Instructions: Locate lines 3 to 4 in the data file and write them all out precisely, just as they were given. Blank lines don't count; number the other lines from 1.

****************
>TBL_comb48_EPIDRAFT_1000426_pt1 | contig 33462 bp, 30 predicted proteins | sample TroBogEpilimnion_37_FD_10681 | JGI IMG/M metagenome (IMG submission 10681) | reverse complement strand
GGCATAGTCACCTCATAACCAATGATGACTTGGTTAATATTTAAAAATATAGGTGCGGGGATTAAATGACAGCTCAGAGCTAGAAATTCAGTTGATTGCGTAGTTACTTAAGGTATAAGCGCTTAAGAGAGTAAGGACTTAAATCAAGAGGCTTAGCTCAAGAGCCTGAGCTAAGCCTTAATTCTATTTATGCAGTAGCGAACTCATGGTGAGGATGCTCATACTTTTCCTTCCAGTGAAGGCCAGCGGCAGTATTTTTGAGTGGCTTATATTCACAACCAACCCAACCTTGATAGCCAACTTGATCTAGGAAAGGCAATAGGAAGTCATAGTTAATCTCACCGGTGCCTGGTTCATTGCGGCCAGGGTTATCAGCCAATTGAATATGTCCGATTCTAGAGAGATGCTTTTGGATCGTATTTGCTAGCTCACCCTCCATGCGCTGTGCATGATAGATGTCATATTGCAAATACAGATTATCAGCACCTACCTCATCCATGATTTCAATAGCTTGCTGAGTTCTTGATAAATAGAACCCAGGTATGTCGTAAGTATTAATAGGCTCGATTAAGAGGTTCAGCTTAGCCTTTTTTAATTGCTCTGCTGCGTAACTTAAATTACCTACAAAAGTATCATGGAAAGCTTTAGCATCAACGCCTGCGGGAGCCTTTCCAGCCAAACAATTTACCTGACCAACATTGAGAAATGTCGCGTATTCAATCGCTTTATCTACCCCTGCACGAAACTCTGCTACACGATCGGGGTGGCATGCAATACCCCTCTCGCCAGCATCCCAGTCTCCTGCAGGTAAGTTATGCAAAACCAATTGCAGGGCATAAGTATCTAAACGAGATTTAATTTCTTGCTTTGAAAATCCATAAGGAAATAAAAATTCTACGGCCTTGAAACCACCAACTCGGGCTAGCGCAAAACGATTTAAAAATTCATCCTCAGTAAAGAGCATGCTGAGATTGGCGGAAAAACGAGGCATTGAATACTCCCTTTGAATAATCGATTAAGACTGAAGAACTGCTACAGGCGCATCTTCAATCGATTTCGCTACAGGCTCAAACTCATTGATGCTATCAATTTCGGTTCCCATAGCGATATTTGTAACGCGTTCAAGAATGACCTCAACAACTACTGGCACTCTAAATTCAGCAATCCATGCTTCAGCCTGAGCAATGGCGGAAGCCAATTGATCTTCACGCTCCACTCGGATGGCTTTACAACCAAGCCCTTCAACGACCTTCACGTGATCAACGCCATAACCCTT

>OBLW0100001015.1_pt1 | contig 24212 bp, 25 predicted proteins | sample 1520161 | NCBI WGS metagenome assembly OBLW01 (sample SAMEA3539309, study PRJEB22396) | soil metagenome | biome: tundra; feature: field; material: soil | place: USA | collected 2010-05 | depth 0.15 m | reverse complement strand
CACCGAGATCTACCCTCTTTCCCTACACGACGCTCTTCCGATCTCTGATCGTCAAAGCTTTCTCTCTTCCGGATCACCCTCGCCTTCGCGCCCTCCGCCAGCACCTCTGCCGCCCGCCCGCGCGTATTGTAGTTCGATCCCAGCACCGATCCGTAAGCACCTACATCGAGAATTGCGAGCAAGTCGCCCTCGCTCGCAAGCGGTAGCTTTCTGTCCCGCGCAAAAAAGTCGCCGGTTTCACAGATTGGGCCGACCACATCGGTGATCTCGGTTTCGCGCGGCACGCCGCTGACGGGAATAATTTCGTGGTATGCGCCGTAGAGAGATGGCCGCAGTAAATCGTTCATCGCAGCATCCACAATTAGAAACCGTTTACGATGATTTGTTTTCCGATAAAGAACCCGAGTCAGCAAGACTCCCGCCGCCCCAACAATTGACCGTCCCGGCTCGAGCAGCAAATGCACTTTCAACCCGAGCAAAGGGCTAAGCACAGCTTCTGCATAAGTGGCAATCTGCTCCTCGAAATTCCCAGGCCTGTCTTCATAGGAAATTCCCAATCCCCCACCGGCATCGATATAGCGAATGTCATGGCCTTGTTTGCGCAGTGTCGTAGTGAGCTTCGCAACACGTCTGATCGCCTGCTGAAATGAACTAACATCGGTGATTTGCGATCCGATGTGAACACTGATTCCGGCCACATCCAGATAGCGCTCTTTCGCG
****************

>OBLW0100001015.1_pt1 | contig 24212 bp, 25 predicted proteins | sample 1520161 | NCBI WGS metagenome assembly OBLW01 (sample SAMEA3539309, study PRJEB22396) | soil metagenome | biome: tundra; feature: field; material: soil | place: USA | collected 2010-05 | depth 0.15 m | reverse complement strand
CACCGAGATCTACCCTCTTTCCCTACACGACGCTCTTCCGATCTCTGATCGTCAAAGCTTTCTCTCTTCCGGATCACCCTCGCCTTCGCGCCCTCCGCCAGCACCTCTGCCGCCCGCCCGCGCGTATTGTAGTTCGATCCCAGCACCGATCCGTAAGCACCTACATCGAGAATTGCGAGCAAGTCGCCCTCGCTCGCAAGCGGTAGCTTTCTGTCCCGCGCAAAAAAGTCGCCGGTTTCACAGATTGGGCCGACCACATCGGTGATCTCGGTTTCGCGCGGCACGCCGCTGACGGGAATAATTTCGTGGTATGCGCCGTAGAGAGATGGCCGCAGTAAATCGTTCATCGCAGCATCCACAATTAGAAACCGTTTACGATGATTTGTTTTCCGATAAAGAACCCGAGTCAGCAAGACTCCCGCCGCCCCAACAATTGACCGTCCCGGCTCGAGCAGCAAATGCACTTTCAACCCGAGCAAAGGGCTAAGCACAGCTTCTGCATAAGTGGCAATCTGCTCCTCGAAATTCCCAGGCCTGTCTTCATAGGAAATTCCCAATCCCCCACCGGCATCGATATAGCGAATGTCATGGCCTTGTTTGCGCAGTGTCGTAGTGAGCTTCGCAACACGTCTGATCGCCTGCTGAAATGAACTAACATCGGTGATTTGCGATCCGATGTGAACACTGATTCCGGCCACATCCAGATAGCGCTCTTTCGCG